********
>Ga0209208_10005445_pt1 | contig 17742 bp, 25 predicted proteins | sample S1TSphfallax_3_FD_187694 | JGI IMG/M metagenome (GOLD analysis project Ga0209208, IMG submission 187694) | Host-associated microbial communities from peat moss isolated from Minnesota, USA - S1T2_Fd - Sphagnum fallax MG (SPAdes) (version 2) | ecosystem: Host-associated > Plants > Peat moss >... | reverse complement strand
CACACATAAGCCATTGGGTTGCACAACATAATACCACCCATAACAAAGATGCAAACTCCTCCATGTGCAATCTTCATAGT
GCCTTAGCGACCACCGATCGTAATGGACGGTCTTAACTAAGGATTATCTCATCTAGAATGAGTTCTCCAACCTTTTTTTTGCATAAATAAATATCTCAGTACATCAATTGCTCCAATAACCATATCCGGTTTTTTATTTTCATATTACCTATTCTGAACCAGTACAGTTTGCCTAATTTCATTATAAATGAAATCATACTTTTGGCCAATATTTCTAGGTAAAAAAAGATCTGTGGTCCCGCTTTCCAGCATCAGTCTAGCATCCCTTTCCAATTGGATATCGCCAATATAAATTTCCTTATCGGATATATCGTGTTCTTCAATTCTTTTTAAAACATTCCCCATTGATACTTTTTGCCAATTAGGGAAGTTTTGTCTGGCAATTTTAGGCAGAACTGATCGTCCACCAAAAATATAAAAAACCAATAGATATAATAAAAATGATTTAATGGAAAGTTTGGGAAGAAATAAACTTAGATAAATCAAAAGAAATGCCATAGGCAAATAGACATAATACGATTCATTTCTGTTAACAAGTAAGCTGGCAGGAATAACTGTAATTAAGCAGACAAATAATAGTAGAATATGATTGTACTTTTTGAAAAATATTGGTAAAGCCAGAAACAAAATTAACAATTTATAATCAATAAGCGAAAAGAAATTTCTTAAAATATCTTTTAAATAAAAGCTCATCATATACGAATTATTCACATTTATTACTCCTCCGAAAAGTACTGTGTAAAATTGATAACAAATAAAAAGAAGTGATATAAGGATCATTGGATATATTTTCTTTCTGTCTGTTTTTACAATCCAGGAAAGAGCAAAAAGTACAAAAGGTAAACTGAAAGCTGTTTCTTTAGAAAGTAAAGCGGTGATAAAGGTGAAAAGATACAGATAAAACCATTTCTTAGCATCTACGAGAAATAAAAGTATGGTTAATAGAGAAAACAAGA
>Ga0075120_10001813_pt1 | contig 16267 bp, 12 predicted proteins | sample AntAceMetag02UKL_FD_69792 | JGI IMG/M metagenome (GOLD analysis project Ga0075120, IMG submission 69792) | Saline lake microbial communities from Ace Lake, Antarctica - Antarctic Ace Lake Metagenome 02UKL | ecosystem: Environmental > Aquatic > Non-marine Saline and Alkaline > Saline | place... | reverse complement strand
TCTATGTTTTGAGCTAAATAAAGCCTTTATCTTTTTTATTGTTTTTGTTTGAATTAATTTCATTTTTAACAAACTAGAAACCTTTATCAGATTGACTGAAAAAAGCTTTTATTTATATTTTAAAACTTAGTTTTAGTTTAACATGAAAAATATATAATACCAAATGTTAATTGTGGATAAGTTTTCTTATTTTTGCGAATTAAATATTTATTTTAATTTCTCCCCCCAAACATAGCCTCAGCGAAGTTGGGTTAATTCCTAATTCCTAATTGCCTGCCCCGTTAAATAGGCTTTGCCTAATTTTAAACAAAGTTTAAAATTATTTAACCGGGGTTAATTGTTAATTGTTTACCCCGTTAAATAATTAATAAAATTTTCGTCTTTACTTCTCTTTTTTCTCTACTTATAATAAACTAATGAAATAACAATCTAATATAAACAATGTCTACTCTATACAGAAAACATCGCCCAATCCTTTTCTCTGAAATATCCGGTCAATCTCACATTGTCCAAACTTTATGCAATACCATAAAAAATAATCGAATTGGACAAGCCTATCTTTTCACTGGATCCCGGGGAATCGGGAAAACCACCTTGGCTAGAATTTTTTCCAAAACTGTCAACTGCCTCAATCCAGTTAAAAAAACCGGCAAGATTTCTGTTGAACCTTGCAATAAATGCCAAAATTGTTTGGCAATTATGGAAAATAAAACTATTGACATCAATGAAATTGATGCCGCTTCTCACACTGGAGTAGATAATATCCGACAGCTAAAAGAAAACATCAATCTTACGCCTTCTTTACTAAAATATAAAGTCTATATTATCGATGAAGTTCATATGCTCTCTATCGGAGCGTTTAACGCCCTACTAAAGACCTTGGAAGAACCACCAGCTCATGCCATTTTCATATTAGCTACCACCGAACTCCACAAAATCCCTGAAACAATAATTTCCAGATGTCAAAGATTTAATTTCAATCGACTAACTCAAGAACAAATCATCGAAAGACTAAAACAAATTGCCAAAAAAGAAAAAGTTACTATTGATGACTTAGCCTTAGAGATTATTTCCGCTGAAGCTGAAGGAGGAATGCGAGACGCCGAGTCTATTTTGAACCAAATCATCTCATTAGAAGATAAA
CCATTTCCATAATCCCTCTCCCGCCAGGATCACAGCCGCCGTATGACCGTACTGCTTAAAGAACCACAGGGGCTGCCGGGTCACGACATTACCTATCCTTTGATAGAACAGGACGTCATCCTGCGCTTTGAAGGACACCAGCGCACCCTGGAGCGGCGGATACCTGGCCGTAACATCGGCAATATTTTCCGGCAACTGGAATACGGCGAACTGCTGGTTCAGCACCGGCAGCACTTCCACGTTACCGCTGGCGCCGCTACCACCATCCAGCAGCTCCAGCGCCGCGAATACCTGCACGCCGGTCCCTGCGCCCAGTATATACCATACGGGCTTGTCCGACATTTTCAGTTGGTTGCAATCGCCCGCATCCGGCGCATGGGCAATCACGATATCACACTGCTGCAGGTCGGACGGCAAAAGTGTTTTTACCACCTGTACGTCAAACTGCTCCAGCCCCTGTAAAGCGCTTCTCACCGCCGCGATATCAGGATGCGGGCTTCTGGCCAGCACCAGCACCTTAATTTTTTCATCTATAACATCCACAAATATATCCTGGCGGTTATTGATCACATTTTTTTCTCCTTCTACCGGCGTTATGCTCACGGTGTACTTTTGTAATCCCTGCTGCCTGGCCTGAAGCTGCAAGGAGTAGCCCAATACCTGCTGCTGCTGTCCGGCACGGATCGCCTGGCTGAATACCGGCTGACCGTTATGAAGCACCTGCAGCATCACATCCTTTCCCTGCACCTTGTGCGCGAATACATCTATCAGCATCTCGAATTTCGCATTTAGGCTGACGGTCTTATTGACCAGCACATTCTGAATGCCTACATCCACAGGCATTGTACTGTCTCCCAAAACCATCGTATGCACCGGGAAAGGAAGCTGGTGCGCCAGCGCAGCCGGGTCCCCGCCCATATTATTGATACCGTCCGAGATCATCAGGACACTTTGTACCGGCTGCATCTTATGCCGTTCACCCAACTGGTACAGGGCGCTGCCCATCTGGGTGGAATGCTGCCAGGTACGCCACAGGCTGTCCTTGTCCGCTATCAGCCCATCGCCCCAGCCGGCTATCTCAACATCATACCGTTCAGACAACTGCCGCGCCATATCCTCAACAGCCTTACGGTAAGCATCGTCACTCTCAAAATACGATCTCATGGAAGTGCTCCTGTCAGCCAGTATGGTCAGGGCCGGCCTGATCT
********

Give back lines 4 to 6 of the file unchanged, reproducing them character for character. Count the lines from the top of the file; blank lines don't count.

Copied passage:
>Ga0075120_10001813_pt1 | contig 16267 bp, 12 predicted proteins | sample AntAceMetag02UKL_FD_69792 | JGI IMG/M metagenome (GOLD analysis project Ga0075120, IMG submission 69792) | Saline lake microbial communities from Ace Lake, Antarctica - Antarctic Ace Lake Metagenome 02UKL | ecosystem: Environmental > Aquatic > Non-marine Saline and Alkaline > Saline | place... | reverse complement strand
TCTATGTTTTGAGCTAAATAAAGCCTTTATCTTTTTTATTGTTTTTGTTTGAATTAATTTCATTTTTAACAAACTAGAAACCTTTATCAGATTGACTGAAAAAAGCTTTTATTTATATTTTAAAACTTAGTTTTAGTTTAACATGAAAAATATATAATACCAAATGTTAATTGTGGATAAGTTTTCTTATTTTTGCGAATTAAATATTTATTTTAATTTCTCCCCCCAAACATAGCCTCAGCGAAGTTGGGTTAATTCCTAATTCCTAATTGCCTGCCCCGTTAAATAGGCTTTGCCTAATTTTAAACAAAGTTTAAAATTATTTAACCGGGGTTAATTGTTAATTGTTTACCCCGTTAAATAATTAATAAAATTTTCGTCTTTACTTCTCTTTTTTCTCTACTTATAATAAACTAATGAAATAACAATCTAATATAAACAATGTCTACTCTATACAGAAAACATCGCCCAATCCTTTTCTCTGAAATATCCGGTCAATCTCACATTGTCCAAACTTTATGCAATACCATAAAAAATAATCGAATTGGACAAGCCTATCTTTTCACTGGATCCCGGGGAATCGGGAAAACCACCTTGGCTAGAATTTTTTCCAAAACTGTCAACTGCCTCAATCCAGTTAAAAAAACCGGCAAGATTTCTGTTGAACCTTGCAATAAATGCCAAAATTGTTTGGCAATTATGGAAAATAAAACTATTGACATCAATGAAATTGATGCCGCTTCTCACACTGGAGTAGATAATATCCGACAGCTAAAAGAAAACATCAATCTTACGCCTTCTTTACTAAAATATAAAGTCTATATTATCGATGAAGTTCATATGCTCTCTATCGGAGCGTTTAACGCCCTACTAAAGACCTTGGAAGAACCACCAGCTCATGCCATTTTCATATTAGCTACCACCGAACTCCACAAAATCCCTGAAACAATAATTTCCAGATGTCAAAGATTTAATTTCAATCGACTAACTCAAGAACAAATCATCGAAAGACTAAAACAAATTGCCAAAAAAGAAAAAGTTACTATTGATGACTTAGCCTTAGAGATTATTTCCGCTGAAGCTGAAGGAGGAATGCGAGACGCCGAGTCTATTTTGAACCAAATCATCTCATTAGAAGATAAA
CCATTTCCATAATCCCTCTCCCGCCAGGATCACAGCCGCCGTATGACCGTACTGCTTAAAGAACCACAGGGGCTGCCGGGTCACGACATTACCTATCCTTTGATAGAACAGGACGTCATCCTGCGCTTTGAAGGACACCAGCGCACCCTGGAGCGGCGGATACCTGGCCGTAACATCGGCAATATTTTCCGGCAACTGGAATACGGCGAACTGCTGGTTCAGCACCGGCAGCACTTCCACGTTACCGCTGGCGCCGCTACCACCATCCAGCAGCTCCAGCGCCGCGAATACCTGCACGCCGGTCCCTGCGCCCAGTATATACCATACGGGCTTGTCCGACATTTTCAGTTGGTTGCAATCGCCCGCATCCGGCGCATGGGCAATCACGATATCACACTGCTGCAGGTCGGACGGCAAAAGTGTTTTTACCACCTGTACGTCAAACTGCTCCAGCCCCTGTAAAGCGCTTCTCACCGCCGCGATATCAGGATGCGGGCTTCTGGCCAGCACCAGCACCTTAATTTTTTCATCTATAACATCCACAAATATATCCTGGCGGTTATTGATCACATTTTTTTCTCCTTCTACCGGCGTTATGCTCACGGTGTACTTTTGTAATCCCTGCTGCCTGGCCTGAAGCTGCAAGGAGTAGCCCAATACCTGCTGCTGCTGTCCGGCACGGATCGCCTGGCTGAATACCGGCTGACCGTTATGAAGCACCTGCAGCATCACATCCTTTCCCTGCACCTTGTGCGCGAATACATCTATCAGCATCTCGAATTTCGCATTTAGGCTGACGGTCTTATTGACCAGCACATTCTGAATGCCTACATCCACAGGCATTGTACTGTCTCCCAAAACCATCGTATGCACCGGGAAAGGAAGCTGGTGCGCCAGCGCAGCCGGGTCCCCGCCCATATTATTGATACCGTCCGAGATCATCAGGACACTTTGTACCGGCTGCATCTTATGCCGTTCACCCAACTGGTACAGGGCGCTGCCCATCTGGGTGGAATGCTGCCAGGTACGCCACAGGCTGTCCTTGTCCGCTATCAGCCCATCGCCCCAGCCGGCTATCTCAACATCATACCGTTCAGACAACTGCCGCGCCATATCCTCAACAGCCTTACGGTAAGCATCGTCACTCTCAAAATACGATCTCATGGAAGTGCTCCTGTCAGCCAGTATGGTCAGGGCCGGCCTGATCT